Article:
Citing a new era of "sunlight and transparency," Alaska's congressional delegation will begin disclosing every request from the state for specially earmarked federal money. A $20 million earmark sought by the Mat-Su Borough for a ferry project? A $15 million allocation for dredging in the Port of Anchorage? $1.6 million for National Weather Service data buoys in Alaska?
Each request for money will now be listed on the individual Web sites of the state's two senators and one congressman.
"We just need to provide that visibility to the voters of Alaska," said Mike Anderson, chief of staff for U.S. Rep. Don Young.
Sen. Ted Stevens, a Republcian and the top appropriator who pulled down nearly a half-billion dollars in earmarks last year, has never been that shy about disclosing how much he landed for his home state.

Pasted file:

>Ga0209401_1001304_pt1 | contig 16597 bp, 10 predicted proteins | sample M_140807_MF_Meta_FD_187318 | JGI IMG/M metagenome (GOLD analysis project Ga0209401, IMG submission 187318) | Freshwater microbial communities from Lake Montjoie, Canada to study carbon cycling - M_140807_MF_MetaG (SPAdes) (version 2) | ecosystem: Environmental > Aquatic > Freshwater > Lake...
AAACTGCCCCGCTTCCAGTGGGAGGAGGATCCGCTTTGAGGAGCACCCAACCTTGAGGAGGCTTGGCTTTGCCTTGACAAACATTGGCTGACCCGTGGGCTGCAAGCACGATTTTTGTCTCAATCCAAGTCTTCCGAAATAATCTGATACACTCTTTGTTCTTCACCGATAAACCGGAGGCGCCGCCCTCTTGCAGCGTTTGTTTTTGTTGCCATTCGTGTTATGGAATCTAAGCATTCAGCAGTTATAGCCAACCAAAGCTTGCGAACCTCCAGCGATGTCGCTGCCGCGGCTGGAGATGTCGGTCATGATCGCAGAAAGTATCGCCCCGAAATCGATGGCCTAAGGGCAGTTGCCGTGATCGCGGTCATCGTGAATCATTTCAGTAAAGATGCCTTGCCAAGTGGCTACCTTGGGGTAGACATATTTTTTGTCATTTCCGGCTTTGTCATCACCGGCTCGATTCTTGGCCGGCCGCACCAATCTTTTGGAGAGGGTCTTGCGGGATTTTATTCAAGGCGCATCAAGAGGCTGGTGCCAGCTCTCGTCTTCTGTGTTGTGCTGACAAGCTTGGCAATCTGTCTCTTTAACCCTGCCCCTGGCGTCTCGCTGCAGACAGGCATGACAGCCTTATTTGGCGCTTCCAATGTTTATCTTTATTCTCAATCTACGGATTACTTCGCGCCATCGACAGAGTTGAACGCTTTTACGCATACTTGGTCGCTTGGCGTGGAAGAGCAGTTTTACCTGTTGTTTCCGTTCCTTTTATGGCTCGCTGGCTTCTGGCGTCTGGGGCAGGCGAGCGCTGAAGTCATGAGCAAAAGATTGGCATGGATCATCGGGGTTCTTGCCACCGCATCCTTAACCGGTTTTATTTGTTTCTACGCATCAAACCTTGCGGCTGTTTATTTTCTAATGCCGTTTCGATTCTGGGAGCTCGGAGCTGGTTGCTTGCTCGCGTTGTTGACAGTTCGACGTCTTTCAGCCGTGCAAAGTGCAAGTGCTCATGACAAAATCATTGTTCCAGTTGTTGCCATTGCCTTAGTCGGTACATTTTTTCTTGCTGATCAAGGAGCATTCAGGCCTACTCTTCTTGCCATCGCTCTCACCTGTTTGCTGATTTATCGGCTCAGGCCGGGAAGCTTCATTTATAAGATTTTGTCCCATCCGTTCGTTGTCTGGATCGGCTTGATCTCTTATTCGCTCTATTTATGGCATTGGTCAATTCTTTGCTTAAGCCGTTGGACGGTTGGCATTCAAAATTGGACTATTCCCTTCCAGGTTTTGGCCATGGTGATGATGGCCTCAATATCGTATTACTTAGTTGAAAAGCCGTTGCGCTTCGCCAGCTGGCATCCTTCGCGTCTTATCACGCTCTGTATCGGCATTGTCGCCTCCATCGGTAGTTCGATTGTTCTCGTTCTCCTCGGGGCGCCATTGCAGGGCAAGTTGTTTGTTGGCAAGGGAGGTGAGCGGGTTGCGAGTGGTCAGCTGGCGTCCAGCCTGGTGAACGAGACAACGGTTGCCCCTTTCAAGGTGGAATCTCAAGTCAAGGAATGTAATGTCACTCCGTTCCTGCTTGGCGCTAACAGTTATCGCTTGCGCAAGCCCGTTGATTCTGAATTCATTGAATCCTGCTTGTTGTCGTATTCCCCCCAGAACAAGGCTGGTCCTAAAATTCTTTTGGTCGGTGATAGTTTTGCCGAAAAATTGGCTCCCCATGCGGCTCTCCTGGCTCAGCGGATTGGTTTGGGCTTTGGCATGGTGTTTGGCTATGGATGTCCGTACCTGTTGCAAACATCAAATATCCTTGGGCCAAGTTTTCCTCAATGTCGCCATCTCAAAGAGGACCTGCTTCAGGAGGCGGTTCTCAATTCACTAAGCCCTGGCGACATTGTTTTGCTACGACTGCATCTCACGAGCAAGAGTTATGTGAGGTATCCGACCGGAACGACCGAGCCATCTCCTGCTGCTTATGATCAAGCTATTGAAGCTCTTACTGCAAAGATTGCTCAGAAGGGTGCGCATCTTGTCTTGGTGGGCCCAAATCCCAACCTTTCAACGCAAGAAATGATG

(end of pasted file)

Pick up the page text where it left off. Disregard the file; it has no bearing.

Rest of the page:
Neither has Republican U.S. Rep. Don Young, who famously bragged about stuffing a spending bill like a turkey.
But full disclosure of who's actually asking for the money is relatively new, although not unique to the Alaska delegation.